SBL listings are sometimes signals that something about data handling is off. The listing is the result of something other than a broken subscription process.

A few years ago an ESP referred a client to me because the situation was complex. The client had all the right subscription processes in place. They did correctly identify addresses to suppress. However, their backend data handling had a problem. When a certain sequence of events occurred, bad addresses were reactivated. We dealt with the listing, then dug into their data handling and changed some things to stop future listings.

Listings aren’t the end of the world. They have discrete causes and defined solutions. The folks at Spamhaus are generally willing to work with senders when there are issues.

 

1 comment

  1. Iss Meftah says

    CSS listings are based on a wide range of inputs and are always the result of multiple events and heuristics.
    Would previous bad history of the sending IP addresses or the neighbors of the sending IP triggers new listing?

Comment:

Your email address will not be published. Required fields are marked *

  • OTA joins the ISOC

    The Online Trust Alliance (OTA) announced today they were joining forces with the Internet Society (ISOC). Starting in May, they will operate as an initiative under the ISOC umbrella. “The Internet Society and OTA share the belief that trust is the key issue in defining the future value of the Internet,” said Internet Society President and CEO, Kathryn Brown. “Now is the right time for these two organizations to come together to help build user trust in the Internet. At a time when cyber-attacks and identity theft are on the rise, this partnership will help improve security and data privacy for users,” added Brown.No Comments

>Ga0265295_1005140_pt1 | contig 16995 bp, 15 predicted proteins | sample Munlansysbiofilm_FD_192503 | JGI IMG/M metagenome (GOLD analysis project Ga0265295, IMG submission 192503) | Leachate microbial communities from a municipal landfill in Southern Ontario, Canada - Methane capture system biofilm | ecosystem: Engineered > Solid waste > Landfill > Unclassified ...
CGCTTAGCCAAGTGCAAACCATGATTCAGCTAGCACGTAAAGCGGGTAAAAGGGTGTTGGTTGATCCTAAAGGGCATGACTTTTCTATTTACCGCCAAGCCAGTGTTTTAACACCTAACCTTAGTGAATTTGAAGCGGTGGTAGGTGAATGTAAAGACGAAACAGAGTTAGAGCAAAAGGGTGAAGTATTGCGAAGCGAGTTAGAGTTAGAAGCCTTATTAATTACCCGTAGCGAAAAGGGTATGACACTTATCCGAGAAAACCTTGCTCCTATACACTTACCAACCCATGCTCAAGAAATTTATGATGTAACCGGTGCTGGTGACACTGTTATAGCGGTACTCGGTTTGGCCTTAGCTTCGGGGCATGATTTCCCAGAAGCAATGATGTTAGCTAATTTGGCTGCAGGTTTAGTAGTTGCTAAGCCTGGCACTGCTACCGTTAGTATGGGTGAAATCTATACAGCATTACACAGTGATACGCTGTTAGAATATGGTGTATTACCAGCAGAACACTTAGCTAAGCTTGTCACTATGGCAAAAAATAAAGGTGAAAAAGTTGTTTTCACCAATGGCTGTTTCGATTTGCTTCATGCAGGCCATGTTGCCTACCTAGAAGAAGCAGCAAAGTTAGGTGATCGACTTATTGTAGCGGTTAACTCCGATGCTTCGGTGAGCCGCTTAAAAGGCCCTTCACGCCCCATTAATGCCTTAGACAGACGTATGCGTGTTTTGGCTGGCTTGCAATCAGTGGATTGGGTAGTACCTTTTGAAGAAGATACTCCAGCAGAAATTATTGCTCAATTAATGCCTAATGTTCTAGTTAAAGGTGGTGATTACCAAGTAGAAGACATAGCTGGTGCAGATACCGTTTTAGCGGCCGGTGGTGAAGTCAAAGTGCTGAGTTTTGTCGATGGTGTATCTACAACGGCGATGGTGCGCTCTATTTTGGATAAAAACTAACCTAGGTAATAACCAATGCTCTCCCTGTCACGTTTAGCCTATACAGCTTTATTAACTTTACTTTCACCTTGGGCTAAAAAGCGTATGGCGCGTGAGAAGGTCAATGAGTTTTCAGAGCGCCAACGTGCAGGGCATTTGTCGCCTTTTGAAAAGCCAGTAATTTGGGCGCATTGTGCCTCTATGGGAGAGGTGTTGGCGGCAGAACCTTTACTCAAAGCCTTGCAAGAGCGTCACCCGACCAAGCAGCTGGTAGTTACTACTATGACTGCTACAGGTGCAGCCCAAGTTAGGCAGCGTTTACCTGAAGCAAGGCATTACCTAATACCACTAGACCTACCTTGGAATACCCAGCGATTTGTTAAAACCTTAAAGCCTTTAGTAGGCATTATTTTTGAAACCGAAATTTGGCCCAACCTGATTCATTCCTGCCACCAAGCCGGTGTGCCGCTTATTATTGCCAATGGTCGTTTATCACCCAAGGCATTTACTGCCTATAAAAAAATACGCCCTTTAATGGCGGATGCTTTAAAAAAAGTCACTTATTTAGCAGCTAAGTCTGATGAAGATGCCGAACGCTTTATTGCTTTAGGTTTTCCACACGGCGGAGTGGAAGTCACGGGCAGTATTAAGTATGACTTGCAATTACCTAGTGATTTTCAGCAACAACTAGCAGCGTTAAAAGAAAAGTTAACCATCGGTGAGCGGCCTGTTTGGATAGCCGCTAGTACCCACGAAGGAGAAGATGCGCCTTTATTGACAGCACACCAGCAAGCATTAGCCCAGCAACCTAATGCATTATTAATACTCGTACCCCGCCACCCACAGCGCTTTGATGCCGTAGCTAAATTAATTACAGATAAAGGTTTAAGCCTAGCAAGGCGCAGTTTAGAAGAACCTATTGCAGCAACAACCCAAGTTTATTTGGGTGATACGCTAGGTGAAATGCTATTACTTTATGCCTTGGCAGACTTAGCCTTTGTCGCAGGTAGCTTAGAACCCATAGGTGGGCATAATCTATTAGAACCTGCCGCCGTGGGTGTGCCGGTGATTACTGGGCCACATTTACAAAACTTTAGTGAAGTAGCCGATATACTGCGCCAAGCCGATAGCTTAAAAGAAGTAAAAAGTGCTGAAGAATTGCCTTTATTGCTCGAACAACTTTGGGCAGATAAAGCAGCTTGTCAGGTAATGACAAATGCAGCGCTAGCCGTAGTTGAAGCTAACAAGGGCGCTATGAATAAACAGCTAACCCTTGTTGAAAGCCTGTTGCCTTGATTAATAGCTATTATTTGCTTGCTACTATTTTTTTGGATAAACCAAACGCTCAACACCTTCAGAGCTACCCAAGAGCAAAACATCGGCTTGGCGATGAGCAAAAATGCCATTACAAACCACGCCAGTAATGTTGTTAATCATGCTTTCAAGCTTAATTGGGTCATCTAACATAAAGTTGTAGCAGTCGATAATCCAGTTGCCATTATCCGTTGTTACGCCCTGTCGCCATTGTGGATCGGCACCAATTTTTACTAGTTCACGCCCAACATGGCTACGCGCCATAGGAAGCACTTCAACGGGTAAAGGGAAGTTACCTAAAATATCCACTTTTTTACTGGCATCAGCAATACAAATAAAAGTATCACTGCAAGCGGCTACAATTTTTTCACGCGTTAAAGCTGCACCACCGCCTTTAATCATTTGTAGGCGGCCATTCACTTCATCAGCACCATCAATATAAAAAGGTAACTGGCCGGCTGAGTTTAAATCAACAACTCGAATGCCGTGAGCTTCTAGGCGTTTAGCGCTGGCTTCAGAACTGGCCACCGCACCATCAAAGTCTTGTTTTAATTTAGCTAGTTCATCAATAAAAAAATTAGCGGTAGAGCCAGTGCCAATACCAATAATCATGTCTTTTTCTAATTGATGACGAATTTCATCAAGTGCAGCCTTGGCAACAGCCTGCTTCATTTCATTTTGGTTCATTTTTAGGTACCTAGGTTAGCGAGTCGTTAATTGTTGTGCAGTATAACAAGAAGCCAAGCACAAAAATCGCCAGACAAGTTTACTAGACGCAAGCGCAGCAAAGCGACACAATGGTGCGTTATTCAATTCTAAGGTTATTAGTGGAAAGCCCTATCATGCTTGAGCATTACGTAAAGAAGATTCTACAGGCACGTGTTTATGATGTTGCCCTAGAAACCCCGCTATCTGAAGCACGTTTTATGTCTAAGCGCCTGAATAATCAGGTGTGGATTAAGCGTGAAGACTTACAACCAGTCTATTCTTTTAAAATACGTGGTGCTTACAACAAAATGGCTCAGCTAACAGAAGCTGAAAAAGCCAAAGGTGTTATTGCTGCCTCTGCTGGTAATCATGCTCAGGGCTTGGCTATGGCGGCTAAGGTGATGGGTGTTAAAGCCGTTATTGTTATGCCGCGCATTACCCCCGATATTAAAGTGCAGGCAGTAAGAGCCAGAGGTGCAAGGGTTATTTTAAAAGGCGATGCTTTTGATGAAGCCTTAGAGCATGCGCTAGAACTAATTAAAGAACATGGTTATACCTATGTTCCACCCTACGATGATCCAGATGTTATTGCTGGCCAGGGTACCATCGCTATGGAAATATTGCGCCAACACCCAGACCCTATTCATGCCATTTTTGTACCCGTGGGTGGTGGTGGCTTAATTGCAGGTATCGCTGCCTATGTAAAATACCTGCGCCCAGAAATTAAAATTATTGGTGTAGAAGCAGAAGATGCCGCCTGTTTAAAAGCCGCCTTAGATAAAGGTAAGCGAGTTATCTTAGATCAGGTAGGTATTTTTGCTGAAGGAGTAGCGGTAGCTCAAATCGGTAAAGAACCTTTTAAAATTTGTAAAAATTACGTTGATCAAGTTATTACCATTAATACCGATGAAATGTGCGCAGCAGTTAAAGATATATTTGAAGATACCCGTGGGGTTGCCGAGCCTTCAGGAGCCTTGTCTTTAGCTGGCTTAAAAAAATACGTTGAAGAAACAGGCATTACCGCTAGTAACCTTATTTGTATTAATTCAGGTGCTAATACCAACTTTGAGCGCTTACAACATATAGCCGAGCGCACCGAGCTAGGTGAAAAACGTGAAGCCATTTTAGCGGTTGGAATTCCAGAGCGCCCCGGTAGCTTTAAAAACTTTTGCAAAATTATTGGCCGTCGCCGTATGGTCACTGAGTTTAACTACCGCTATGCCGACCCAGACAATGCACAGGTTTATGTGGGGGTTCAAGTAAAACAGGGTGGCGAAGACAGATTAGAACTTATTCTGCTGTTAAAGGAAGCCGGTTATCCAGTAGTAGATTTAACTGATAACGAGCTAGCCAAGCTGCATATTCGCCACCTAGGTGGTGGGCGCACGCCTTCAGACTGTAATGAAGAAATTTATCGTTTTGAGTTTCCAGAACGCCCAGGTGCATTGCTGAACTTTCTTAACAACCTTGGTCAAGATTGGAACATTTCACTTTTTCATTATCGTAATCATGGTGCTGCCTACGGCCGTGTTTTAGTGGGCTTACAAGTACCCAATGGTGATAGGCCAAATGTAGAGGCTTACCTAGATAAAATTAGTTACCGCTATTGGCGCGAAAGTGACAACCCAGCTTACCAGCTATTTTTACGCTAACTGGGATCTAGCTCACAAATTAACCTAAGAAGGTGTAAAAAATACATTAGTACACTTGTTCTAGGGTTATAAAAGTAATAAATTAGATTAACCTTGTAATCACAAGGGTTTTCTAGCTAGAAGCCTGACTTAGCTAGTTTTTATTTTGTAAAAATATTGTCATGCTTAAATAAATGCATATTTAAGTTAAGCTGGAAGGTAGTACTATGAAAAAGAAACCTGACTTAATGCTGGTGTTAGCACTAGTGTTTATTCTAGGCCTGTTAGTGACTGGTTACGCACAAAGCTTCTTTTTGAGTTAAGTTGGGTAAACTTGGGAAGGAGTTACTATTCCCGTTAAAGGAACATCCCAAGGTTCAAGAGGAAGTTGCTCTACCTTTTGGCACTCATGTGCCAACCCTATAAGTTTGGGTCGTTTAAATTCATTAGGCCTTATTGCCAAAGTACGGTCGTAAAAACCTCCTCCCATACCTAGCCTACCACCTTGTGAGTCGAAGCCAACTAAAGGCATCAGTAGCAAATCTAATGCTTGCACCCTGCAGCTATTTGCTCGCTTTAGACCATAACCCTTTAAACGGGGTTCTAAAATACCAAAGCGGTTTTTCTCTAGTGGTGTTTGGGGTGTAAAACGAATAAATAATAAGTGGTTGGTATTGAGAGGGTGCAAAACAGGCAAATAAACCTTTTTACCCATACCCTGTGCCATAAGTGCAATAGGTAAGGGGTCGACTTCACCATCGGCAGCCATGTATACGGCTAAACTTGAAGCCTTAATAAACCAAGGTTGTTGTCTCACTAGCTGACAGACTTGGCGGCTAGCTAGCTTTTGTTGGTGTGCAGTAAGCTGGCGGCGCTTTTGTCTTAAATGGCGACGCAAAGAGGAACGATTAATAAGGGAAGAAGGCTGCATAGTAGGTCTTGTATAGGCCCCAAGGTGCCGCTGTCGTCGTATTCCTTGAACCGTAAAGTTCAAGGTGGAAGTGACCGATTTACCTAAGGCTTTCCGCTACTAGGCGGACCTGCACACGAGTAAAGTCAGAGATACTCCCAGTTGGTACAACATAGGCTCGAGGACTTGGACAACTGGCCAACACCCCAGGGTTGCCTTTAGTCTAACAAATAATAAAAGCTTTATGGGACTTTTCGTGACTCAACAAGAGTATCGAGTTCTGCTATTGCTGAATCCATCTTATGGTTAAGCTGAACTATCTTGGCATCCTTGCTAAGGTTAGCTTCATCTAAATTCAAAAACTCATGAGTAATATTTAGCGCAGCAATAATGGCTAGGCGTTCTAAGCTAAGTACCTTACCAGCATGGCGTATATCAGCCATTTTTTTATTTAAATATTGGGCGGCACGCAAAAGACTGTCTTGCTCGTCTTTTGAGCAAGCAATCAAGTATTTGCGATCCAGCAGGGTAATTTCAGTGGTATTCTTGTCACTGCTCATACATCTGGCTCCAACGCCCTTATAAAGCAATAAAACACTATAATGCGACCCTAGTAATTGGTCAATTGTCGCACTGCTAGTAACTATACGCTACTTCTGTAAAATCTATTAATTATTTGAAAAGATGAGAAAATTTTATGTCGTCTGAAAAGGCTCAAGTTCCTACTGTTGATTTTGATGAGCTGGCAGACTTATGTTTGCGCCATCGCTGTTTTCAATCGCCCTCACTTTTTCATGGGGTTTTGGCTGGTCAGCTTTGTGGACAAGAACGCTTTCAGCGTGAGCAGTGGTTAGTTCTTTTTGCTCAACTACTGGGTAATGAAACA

• Friday blogging... or lack of it

    It seems the last few Friday's I've been lax on posting. Some of that is just by Friday I'm frantically trying to complete all my client deliverables before the weekend. The rest of it is by Friday I'm just tired. Today had the added complication of watching the Trumpcare debate and following how (and how soon) it would affect my company if it passed. That's been a bit distracting, along with the other stuff I posted about yesterday. I wish everyone a great weekend.1 Comment


  • Indictments in Yahoo data breach

    Today the US government unsealed an indictment against 2 Russian agents and 2 hackers for breaking into Yahoo's servers and stealing personal information. The information gathered during the hack was used to target government officials, security employees and private individuals. Email is so central to our online identity. Compromise an email account and you can get access to social media, and other accounts. Email is the key to the kingdom.No Comments


Archives